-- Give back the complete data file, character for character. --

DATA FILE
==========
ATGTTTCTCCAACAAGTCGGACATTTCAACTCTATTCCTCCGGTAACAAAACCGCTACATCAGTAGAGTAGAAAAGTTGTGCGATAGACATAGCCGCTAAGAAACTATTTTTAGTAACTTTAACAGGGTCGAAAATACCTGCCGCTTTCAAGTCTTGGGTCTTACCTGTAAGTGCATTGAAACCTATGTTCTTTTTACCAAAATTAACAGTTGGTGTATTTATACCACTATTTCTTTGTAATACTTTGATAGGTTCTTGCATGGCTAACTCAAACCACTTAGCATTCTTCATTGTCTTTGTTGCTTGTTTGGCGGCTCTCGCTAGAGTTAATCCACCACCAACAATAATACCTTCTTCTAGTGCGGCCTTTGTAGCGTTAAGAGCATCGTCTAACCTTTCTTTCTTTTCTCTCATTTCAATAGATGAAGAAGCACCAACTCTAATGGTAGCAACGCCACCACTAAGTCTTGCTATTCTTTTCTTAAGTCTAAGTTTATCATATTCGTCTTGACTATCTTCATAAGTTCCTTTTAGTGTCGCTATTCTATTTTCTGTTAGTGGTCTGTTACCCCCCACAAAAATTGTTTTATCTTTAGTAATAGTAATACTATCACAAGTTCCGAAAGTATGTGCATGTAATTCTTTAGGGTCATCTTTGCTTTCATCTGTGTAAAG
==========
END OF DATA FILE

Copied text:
ATGTTTCTCCAACAAGTCGGACATTTCAACTCTATTCCTCCGGTAACAAAACCGCTACATCAGTAGAGTAGAAAAGTTGTGCGATAGACATAGCCGCTAAGAAACTATTTTTAGTAACTTTAACAGGGTCGAAAATACCTGCCGCTTTCAAGTCTTGGGTCTTACCTGTAAGTGCATTGAAACCTATGTTCTTTTTACCAAAATTAACAGTTGGTGTATTTATACCACTATTTCTTTGTAATACTTTGATAGGTTCTTGCATGGCTAACTCAAACCACTTAGCATTCTTCATTGTCTTTGTTGCTTGTTTGGCGGCTCTCGCTAGAGTTAATCCACCACCAACAATAATACCTTCTTCTAGTGCGGCCTTTGTAGCGTTAAGAGCATCGTCTAACCTTTCTTTCTTTTCTCTCATTTCAATAGATGAAGAAGCACCAACTCTAATGGTAGCAACGCCACCACTAAGTCTTGCTATTCTTTTCTTAAGTCTAAGTTTATCATATTCGTCTTGACTATCTTCATAAGTTCCTTTTAGTGTCGCTATTCTATTTTCTGTTAGTGGTCTGTTACCCCCCACAAAAATTGTTTTATCTTTAGTAATAGTAATACTATCACAAGTTCCGAAAGTATGTGCATGTAATTCTTTAGGGTCATCTTTGCTTTCATCTGTGTAAAG